Methods: A retrospective cohort study was conducted to assess the incidence and risk factors of hypertension in 220 consecutive adult HSCT recipients who underwent transplantation between 2009 and 2017 at a tertiary referral center in Colombia, South America. Blood pressure data, from two different measures, were collected at 7 time points: day of mobilization for autologous HSCT and day 0 before infusion for allogeneic transplantation, day 7, and months 1, 3, 6 and 12 post-transplantation. Hypertension was defined as having a systolic blood pressure >=140mmHg and/or a diastolic blood pressure >=90 mmHg. Patients with history of arterial hypertension were excluded.

    Results: One hundred and seventy-five patients were included, with a mean age of 44 years (range 15-67). Ninety-one patients (52%) were male. One hundred and sixteen patients (66.3%) underwent autologous HSCT and 59 (33.7%) allogeneic HSCT. The most common indication for HSCT was acute leukemia (26.3%), followed by non-Hodgkin lymphoma (23.4%) and multiple myeloma (22.9%). Twelve patients (6.9%) had medical history of type 2 diabetes mellitus (DM), 11 (6.3%) dyslipidemia, 24 (13.7%) alcohol consumption, and 25 (14.3%) tobacco smoking. Only two of the patients with history of tobacco smoking were active smokers at time of transplantation.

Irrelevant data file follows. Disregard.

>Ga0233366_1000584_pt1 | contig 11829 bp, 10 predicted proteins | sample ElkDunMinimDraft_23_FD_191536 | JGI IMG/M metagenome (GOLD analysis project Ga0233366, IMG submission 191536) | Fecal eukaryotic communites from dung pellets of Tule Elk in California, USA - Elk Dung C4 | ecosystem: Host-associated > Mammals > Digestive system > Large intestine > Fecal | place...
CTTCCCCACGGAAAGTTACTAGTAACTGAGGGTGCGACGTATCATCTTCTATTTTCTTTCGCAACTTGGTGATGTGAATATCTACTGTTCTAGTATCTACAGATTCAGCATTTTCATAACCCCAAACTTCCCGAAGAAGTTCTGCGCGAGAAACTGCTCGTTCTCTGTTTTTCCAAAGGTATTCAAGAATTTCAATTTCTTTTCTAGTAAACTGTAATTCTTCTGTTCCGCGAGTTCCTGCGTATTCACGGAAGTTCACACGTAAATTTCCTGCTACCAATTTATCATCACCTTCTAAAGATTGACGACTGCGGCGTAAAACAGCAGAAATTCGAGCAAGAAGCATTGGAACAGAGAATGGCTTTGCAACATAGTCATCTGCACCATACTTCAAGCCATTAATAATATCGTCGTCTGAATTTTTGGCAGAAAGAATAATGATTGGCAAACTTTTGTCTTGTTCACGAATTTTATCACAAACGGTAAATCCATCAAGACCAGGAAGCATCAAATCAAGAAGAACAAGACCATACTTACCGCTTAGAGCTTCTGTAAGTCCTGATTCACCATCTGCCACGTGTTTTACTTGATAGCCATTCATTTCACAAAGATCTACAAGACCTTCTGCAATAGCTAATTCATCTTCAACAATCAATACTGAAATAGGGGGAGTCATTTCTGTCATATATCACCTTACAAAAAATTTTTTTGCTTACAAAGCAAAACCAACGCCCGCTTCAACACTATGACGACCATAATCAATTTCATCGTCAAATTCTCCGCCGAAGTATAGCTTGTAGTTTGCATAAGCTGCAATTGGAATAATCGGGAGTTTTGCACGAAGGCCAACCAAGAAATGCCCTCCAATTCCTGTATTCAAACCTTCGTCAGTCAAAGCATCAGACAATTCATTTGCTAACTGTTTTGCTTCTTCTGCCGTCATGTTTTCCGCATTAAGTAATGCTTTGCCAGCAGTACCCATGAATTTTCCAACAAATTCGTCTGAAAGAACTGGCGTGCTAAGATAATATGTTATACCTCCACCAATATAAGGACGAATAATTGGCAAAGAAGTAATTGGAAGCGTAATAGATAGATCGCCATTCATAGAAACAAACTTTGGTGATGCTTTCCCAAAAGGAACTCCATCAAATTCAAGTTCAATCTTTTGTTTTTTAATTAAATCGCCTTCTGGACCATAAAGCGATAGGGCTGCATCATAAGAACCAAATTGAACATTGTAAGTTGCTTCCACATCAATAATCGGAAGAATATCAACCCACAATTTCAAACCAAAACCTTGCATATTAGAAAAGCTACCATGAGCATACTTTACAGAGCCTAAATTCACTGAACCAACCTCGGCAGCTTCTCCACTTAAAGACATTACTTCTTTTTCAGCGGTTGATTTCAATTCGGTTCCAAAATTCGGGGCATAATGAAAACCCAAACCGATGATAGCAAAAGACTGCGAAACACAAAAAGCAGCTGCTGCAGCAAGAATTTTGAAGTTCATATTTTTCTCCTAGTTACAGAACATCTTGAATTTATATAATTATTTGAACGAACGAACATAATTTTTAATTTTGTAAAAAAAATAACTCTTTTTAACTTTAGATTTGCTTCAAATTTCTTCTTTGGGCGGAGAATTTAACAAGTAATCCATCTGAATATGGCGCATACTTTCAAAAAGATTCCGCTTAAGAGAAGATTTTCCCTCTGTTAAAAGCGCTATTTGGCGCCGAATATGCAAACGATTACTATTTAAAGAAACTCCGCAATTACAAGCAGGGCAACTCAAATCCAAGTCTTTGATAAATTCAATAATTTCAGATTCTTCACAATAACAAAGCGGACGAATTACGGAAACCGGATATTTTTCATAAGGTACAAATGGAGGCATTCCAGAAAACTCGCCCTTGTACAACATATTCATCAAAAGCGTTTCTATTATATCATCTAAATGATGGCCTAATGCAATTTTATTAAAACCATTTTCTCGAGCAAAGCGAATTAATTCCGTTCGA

Twenty-four patients (13.7%) had developed hypertension by the end of the first year post-HSCT follow-up. Two patients (8.3%) had systolic and diastolic, 12 (50%) had only systolic, and 10 (41.7%) had only diastolic hypertension. Only one patient was hypertensive at more than two time points. The incidences of hypertension at each time point were 2.3% on day 7 post-HSCT, 6.9% at first month, 9.8% at three months, 12.1% at 6 months, and 13.8% at one-year post-transplantation. Allogeneic HSCT (P< 0.01), therapy with calcineurin inhibitors (P< 0.01), pre-HSCT fasting glucose levels (P< 0.05), acute GvHD (P< 0.05), chronic GvHD (P< 0.05), and media of diastolic blood pressure (P< 0.05) were significantly associated with the development of arterial hypertension. However, age, history of type 2 DM, history of tobacco consumption, volume of infusion, prophylactic treatment for GvHD with mycophenolate, chronic GvHD, serum creatinine level on day of HSCT, and being overweight or obese at time of transplantation were not significantly associated with the development of hypertension.